January 22, 2008
EVAMARIE THELMO, PLAINTIFF-RESPONDENT,
FRANKLIN L. THELMO, DEFENDANT-APPELLANT.
On appeal from the Superior Court of New Jersey, Chancery Division, Family Part, Ocean County, FM-15-1433-01N.
NOT FOR PUBLICATION WITHOUT THE APPROVAL OF THE APPELLATE DIVISION
Argued November 13, 2007
Before Judges Graves and Alvarez.
Defendant Franklin L. Thelmo appeals from a December 8, 2006 order, which, among other things, denied him a plenary hearing as to whether his asserted changed circumstances warranted a reduction in his child support obligations. The order also reaffirmed enforcement of litigant's rights previously granted to plaintiff Evamarie Thelmo. We affirm.
The parties divorced on February 25, 2003, and entered into a property settlement agreement which comprehensively addressed child support, including private school tuition, summer camp, dental insurance, and maintenance of $150,000 of life insurance. They have two children, ages fourteen and ten. Plaintiff is a registered nurse and defendant a urologist.
Based on plaintiff's motion to enforce litigant's rights, which defendant did not oppose, the court entered an order on October 6, 2006, that fixed defendant's support arrears at $15,105.77, imposed an equitable lien of $350,000 on defendant's office building as security for future support, and awarded plaintiff $1250 in attorney's fees. In mid-October defendant sought to vacate the October 6 order, and in early November sought to stay any future enforcement. The December 8 order now on appeal was the eventual outcome of the proceedings triggered by the various applications. Defendant's deteriorating health has caused him, he alleges, to be severely limited in his ability to practice medicine. At seventy-three, he suffers from pulmonary disease, cardiac issues requiring the implantation of a pacemaker, deterioration in his eyesight, and crippling problems in his dominant hand. He sold the marital home which he retained pursuant to the parties' agreement, has sold a condominium he bought thereafter, and, the plaintiff claims, is planning to return to live permanently in the Philippines. Relief was denied to defendant as the court found that without the filing of a Case Information Statement (CIS) or any other financial information, he could not establish a prima facie case of changed circumstances warranting a plenary hearing. Lepis v. Lepis, 83 N.J. 139, 158 (1980); see also R. 5:5-4(a) (requiring that when a motion is brought to modify an order or judgment for alimony or child support, the motion shall include copies of any prior CIS together with a copy of a current CIS).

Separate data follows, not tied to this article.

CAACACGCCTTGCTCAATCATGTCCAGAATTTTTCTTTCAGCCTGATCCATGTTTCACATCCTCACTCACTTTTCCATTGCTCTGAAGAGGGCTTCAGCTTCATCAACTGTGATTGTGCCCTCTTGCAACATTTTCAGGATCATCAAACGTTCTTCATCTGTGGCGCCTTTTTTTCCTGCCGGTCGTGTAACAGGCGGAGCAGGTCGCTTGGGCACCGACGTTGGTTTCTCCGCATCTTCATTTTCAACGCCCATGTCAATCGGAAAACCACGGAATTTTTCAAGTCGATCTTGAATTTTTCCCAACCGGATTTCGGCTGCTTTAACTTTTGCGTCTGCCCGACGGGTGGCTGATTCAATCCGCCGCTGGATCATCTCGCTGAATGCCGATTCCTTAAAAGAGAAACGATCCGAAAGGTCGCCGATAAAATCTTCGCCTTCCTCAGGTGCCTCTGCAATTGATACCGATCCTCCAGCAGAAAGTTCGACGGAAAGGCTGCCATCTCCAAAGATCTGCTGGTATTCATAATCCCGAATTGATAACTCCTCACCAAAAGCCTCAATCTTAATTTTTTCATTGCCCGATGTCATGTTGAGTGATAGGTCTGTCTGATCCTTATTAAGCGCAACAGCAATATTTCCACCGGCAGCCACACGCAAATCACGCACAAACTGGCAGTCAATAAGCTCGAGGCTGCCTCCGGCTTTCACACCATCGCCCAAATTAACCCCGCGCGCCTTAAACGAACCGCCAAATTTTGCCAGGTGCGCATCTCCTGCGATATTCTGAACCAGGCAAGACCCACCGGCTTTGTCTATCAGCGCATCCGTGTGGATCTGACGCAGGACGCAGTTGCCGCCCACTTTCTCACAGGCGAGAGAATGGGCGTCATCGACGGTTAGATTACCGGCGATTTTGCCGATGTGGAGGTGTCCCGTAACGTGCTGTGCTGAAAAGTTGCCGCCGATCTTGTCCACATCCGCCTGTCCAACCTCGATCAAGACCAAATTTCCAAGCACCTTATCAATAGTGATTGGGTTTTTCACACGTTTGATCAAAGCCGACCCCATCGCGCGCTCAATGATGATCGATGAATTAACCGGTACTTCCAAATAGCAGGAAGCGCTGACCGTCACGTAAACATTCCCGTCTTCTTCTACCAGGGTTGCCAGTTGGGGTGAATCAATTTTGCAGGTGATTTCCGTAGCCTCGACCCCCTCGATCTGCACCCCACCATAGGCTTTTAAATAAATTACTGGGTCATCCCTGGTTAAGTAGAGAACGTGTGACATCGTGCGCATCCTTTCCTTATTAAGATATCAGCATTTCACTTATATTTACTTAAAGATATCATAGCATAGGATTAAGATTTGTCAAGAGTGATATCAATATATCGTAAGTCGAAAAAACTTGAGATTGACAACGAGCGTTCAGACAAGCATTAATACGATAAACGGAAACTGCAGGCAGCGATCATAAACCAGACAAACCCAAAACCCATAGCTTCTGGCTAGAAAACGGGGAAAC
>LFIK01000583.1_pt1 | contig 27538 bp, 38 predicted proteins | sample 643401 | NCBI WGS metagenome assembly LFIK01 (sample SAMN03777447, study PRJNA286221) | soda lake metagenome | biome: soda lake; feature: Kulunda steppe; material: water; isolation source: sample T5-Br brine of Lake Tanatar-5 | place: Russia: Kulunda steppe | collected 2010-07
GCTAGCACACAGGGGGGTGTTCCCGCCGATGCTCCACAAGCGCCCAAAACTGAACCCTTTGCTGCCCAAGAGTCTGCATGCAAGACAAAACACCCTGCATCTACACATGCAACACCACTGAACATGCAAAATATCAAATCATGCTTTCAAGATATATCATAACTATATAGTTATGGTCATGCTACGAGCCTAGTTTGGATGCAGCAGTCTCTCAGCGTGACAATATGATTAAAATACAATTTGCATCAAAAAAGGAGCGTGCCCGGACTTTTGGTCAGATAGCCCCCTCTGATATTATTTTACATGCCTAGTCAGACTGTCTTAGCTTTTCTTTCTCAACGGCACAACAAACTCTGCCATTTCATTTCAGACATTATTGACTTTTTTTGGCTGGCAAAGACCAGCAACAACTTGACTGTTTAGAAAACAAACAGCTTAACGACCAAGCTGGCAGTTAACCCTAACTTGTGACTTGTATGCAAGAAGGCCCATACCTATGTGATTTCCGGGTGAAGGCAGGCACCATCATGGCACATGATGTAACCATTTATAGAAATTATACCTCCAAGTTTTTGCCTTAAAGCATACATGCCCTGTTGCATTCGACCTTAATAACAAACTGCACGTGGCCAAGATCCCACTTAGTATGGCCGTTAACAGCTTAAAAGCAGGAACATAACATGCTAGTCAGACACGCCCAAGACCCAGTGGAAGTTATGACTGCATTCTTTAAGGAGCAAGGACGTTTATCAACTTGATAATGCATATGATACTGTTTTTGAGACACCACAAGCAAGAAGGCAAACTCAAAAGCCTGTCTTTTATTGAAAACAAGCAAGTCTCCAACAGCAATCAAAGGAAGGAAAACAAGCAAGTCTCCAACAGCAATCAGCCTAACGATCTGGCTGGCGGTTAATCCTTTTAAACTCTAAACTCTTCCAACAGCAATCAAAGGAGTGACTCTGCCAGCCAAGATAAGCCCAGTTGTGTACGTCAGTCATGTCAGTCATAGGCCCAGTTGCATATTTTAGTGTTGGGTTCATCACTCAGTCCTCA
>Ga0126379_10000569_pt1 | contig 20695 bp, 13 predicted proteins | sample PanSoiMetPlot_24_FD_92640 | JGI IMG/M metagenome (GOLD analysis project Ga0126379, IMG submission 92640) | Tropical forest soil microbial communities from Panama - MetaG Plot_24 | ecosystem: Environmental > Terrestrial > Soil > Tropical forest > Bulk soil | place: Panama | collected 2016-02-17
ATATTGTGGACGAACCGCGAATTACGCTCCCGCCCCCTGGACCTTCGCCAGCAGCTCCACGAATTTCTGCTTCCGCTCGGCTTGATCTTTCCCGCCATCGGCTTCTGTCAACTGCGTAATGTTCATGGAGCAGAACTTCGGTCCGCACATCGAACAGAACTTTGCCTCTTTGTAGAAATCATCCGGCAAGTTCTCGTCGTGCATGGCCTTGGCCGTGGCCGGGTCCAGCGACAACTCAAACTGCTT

The requirement that a CIS be filed when downward modification of support is sought is more than mere "window dressing." Gulya v. Gulya, 251 N.J. Super. 250, 253 (App. Div. 1991). It is necessary so the court will have "a complete picture of the finances of the movants in a modification case." Ibid.
As the motion court said: if defendant seeks to modify the terms of the [f]inal [j]udgment of [d]ivorce, he must first establish changed circumstances pursuant to Lepis. Defendant has shown nothing in this regard. Defendant's application is denied without prejudice . . . .
If there is a future application by the defendant[,] plaintiff will have the right to discovery, including but not limited to[,] a notice to produce and depositions of the doctor while waiting for a return date.
Any future application by the defendant must include a Case Information Statement and what happened to the funds from the sale of the defendant's various properties.
Perhaps defendant's confusion arises from the language in the cases referencing full financial discovery as opposed to the filing of a CIS. A CIS is the minimum criteria necessary to determine financial circumstances. It is an essential starting point, a snapshot of a person's financial circumstances. See Crews v. Crews, 164 N.J. 11, 27 (2000) (explaining that "CIS information generally reflects a more current financial picture of the parties"). But in Dorfman v. Dorfman, 315 N.J. Super. 511, 515 (App. Div. 1998) for example, the court said: the moving party has the burden to make a prima facie showing of changed circumstances warranting relief prior to the court ordering discovery of the full financial circumstances of each party. If that showing is made, and after receipt of ordered discovery, the judge then determines whether the changed circumstances justify modification. A plenary hearing may be necessary to adjudicate the matter if there are genuine issues of material fact. [(citations omitted).]
Id. at 517. In other words, a CIS and supporting documentation are threshold requirements for establishing changed circumstances. Substantial discovery may still thereafter be warranted prior to the determination of whether the circumstances have truly changed, or whether a plenary hearing is necessary because there are material conflicts of fact. Compliance with the rule and common sense require the filing of a CIS and appropriate supporting documentation, including tax returns, as called for by the judge's December 8 order. R. 5:5-4(a).
This case exemplifies the problem addressed by Rule 5:5-4(a). Here, plaintiff alleges that despite defendant's asserted limited ability to work, his significant proceeds from recent real estate transactions make any downward modification of support inequitable. Due to these conflicting claims, in the absence of a CIS, a court cannot make any assessment as to whether defendant's health establishes a prima facie case of changed circumstances. The burden is on defendant to comply with the court rules in order to make the necessary showing. To this point, he has not done so.
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